In Mosiah the people of Limhi were in bondage due to iniquity not strategy (Mosiah 23:12) In the multiple descriptions of Captain Moroni, not delighting in bloodshed was more important than strategy (Alma 48:14, Alma 55:19, Mormon 7:4). The idealistic church set up around the Waters of Mormon stressed that their “hearts were knit together in unity” (Moaih 18:21) The war chapters repeatedly set up a dichotomy between the Nephites and Lamanites that center on war goals extending from attitudes. We might compare that attitude with the how the Lamanites are recorded as “rejoicing over the blood of the Nephites” (Alma 48:25). This could also be another ethno centric account of “barbarous cruelty” of the other side (Alma 48:24).
In Alma 43:7-8 the Lamanite are inspired by hatred and anger vs. Alma 43:9 where the Nephites fight to preserve their rights even unto bloodshed (v.14). The Nephites fight to prevent extermination (v. 11-13) of the Anti-Nephi Lehis. In the chapter the contrasts continue with the Nephite desire to defend verses the Lamanite desire to destroy and put people in bondage, again repeated in the next chapter (Alma 43:26, 29-30; 44: 2,) The text plainly states the Nephites fought for a better cause in Alma 43:45. Despite the multitude of verses cited above, this is still just the beginning of ways that the heart of the people turned out to be the most important factor in the health and protection of the realm (not to mention their souls.) Most importantly, when Christ performed his personal ministry the people lived in peace because the love of God dwelled in their hearts (4th Nephi 15).
Here is the quote ten years ago. I start by rebutting an argument that the war was over by 1943 and then use that destruction to pivot to matters of the heart:
The German army seemed spent in 1944-45 because of the significant cost spent by the allies in their strategic bombing campaign and by the Russian army winning the battles of Kursk and Stalingrad. The United States didn’t fight in Europe until 1943 and against North Western Europe until 1944 but still had 300,000 casualties. And Russia lost an estimated 8 million soldiers fighting Germany (up to 23 million deaths if you include civilians), a significant number of that was lost capturing Germany territory and Berlin in 1944 and 45. After the allies supposedly had the war in hand during the winter of 1944 the Germans still waged the Battle of the Bulge causing 100,000 American causalities. These casualties could have been avoided if Britain, France, and America were a bit more “warlike” in opposing Hitler in 1936-38. But according to some here this kind of carnage (not to mention material and monetary cost) was the better moral choice because the U.S. waited until after Pearl Harbor to fight.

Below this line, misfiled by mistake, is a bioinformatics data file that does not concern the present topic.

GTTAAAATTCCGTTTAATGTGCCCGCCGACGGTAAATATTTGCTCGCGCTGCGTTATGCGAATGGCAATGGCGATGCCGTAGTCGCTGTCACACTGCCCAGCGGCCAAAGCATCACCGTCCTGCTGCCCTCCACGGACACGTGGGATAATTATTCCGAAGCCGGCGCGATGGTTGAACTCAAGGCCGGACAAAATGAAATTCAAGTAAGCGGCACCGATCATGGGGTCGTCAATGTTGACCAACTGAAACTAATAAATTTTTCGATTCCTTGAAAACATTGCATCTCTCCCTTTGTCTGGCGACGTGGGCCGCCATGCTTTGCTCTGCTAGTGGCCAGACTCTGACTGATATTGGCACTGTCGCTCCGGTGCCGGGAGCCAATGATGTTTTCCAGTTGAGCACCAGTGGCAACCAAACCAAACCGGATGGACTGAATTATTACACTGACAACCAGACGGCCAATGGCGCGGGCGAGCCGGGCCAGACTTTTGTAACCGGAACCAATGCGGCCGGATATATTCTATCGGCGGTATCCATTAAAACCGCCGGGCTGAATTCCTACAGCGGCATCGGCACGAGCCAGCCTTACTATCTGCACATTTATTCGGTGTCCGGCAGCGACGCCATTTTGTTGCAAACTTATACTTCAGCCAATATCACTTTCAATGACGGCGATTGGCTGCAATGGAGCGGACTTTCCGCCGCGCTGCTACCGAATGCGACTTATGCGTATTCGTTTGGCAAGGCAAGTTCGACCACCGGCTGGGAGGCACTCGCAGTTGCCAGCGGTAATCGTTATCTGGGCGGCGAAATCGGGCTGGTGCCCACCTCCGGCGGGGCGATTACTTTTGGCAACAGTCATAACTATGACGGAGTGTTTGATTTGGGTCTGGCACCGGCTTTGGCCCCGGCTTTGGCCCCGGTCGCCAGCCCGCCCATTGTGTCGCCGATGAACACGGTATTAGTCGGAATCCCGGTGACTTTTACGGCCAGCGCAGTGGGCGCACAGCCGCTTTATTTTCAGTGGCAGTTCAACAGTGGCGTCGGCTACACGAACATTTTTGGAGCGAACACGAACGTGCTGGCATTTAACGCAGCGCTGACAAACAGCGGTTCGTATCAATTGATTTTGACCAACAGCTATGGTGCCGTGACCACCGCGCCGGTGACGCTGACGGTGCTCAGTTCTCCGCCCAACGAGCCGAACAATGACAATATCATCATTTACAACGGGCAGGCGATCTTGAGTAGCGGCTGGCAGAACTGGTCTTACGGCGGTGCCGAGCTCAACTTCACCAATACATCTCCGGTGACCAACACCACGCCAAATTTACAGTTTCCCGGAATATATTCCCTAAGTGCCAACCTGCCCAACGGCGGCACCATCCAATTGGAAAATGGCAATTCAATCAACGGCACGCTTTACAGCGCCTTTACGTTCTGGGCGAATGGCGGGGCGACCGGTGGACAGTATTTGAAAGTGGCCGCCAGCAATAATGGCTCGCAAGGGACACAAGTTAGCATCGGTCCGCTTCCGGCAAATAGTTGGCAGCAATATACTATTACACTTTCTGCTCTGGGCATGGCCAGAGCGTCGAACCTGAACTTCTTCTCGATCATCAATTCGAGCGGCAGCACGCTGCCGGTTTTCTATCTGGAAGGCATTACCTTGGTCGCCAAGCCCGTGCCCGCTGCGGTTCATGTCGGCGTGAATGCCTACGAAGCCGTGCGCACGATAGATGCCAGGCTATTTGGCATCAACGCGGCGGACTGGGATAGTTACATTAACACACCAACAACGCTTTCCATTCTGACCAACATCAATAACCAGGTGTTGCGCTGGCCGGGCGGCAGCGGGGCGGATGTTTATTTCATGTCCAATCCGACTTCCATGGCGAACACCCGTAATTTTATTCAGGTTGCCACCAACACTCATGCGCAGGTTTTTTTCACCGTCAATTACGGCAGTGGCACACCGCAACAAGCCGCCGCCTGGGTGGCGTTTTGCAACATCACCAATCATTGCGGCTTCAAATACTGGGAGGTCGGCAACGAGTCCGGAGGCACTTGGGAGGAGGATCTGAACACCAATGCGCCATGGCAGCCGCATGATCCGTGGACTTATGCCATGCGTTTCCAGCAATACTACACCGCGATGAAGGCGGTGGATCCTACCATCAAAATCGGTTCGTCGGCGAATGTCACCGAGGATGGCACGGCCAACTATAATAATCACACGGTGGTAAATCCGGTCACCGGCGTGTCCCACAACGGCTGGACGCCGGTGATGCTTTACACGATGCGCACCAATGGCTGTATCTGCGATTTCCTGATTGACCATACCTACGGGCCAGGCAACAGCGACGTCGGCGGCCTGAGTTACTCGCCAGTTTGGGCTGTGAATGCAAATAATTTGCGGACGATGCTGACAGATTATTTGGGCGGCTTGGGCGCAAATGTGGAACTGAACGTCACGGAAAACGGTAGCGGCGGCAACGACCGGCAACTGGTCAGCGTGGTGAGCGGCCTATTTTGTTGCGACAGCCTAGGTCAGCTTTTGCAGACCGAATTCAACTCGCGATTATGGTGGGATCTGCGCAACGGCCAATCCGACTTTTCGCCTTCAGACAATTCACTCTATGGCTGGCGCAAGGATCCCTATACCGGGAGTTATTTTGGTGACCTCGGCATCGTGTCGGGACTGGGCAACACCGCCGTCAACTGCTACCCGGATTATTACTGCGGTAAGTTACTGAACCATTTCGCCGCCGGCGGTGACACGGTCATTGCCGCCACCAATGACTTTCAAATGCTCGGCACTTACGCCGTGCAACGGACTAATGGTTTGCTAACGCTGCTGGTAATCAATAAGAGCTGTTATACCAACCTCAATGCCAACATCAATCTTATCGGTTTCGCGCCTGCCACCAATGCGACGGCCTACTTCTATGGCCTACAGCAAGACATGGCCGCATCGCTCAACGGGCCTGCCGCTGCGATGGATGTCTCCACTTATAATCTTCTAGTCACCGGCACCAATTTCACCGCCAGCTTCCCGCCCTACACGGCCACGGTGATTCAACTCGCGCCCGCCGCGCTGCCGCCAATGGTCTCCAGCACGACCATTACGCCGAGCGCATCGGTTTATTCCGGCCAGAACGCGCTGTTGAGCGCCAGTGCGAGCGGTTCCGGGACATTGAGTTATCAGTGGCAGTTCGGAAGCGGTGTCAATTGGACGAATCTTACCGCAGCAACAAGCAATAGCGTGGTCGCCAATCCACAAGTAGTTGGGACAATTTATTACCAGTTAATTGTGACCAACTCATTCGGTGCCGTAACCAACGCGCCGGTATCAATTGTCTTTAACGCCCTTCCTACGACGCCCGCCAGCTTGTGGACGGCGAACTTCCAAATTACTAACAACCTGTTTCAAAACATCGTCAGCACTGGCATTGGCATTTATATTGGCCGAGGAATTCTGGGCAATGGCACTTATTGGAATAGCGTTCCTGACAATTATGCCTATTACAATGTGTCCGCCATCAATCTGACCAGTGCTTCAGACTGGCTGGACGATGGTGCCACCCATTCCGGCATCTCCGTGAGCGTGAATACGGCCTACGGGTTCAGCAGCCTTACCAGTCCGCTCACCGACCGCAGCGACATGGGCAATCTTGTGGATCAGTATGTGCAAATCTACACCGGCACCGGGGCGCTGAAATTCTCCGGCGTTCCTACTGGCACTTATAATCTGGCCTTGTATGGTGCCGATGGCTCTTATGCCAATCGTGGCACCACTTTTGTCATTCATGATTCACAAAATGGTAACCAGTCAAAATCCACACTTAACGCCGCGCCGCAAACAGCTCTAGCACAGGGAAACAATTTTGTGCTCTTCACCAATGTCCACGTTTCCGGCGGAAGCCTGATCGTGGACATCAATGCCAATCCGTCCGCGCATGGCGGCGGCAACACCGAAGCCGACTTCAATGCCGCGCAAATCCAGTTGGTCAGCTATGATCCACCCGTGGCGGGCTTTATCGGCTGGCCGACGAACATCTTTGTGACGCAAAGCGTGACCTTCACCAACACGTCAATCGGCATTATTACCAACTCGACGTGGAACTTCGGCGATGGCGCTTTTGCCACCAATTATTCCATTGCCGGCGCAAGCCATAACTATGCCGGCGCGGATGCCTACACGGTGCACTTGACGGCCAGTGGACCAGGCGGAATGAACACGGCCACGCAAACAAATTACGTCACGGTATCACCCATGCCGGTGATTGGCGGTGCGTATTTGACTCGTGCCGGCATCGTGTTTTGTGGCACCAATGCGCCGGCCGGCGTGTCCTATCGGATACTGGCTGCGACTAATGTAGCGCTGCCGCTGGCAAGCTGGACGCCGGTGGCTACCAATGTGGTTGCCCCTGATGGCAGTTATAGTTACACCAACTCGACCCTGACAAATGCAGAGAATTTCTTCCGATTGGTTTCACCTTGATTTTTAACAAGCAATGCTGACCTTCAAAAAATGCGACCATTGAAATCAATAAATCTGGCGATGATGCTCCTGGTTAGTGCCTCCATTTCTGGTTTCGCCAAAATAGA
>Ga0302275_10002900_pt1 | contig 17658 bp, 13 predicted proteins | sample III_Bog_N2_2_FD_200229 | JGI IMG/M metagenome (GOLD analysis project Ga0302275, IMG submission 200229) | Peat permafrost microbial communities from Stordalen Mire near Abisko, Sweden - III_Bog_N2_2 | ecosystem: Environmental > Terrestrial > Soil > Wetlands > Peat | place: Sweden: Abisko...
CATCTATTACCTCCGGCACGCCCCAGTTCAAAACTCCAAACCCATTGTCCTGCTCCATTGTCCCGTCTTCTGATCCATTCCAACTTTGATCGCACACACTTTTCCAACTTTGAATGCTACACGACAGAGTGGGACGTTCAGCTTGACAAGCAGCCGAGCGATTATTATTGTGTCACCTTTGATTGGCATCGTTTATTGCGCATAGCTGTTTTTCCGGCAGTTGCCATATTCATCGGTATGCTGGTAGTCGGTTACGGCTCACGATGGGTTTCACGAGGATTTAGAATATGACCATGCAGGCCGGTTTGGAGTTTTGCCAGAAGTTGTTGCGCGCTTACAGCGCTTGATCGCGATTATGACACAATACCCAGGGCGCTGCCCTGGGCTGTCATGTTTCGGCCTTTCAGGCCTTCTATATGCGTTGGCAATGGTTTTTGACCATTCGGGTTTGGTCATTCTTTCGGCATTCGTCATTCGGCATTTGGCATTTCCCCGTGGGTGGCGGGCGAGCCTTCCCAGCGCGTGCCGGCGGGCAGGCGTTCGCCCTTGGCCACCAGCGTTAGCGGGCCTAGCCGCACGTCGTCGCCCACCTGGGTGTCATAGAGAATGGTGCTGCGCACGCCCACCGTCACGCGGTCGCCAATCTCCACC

Geoff correctly stated that war is full of bad choices. But nobody seemed to mention how allowing others to be raped, enslaved, or murdered by our inaction is also a lousy choice. Some here wag their finger at the “love” the U.S. doesn’t show through military action, but I contend that standing by as Serbians wage a massive campaign of rape against Bosnian women or hundreds of thousands of Africans are slaughtered by a rival tribe is a less loving choice than military action to stop it.
Here is my discussion of the importance of being sorry about taking up arms:
The mention of “unfortunate” in the previous sentence is important, as the Nephites were “sorry” to take up arms against their brethren because they didn’t want to shed blood, and send so many damned souls back to God before they could repent. (Alma 48:23) Both ideas are found and even prevalent in Christian thought. Augustine was just as worried about where the souls of dead soldiers would go as he was about warfare itself. The Medieval monk Gratian warned that force should be used for love of justice, not for love of inflicting punishment.
And my original idea ten years ago:
Hey Ron. By what basis do you define “renounce” they way you do in #57? I define it as Mormon does in Alma 48: 23-24 where the Nephites were “sorry” to take up arms but also couldn’t allow their wives and children to be “massacred by the barbarous cruelty” of those around them.
Too many people, including Mormon bloggers, have fierce debates about important topics, and many unimportant ones for that matter, and yet to borrow from Plato’s Allegory of the Cave, they only know the shadows or forms that are made on the cave wall and haven’t studied the topics in detail. This is especially true in matters of just warfare.
In short, it is important to engage popular mediums and common thought that Latter Day Saints have. So we must look at blog and social media posts and engage the ideas therein. Libertarian and pacifist ideas are popular but haven’t been seriously challenged. (My publication of the new book, Proclaim Peace, is forthcoming.) In fact, many ideas regarding war, peace and Mormon thought are in their early stages. Plus, it’s nice to look back and see my intuitive grasp of the topic from over ten years ago. And I offered some remarks on the landscape of the bloggernacle. It is unimportant overall but it being ten years brought some additional perspective. I hope you enjoyed the post.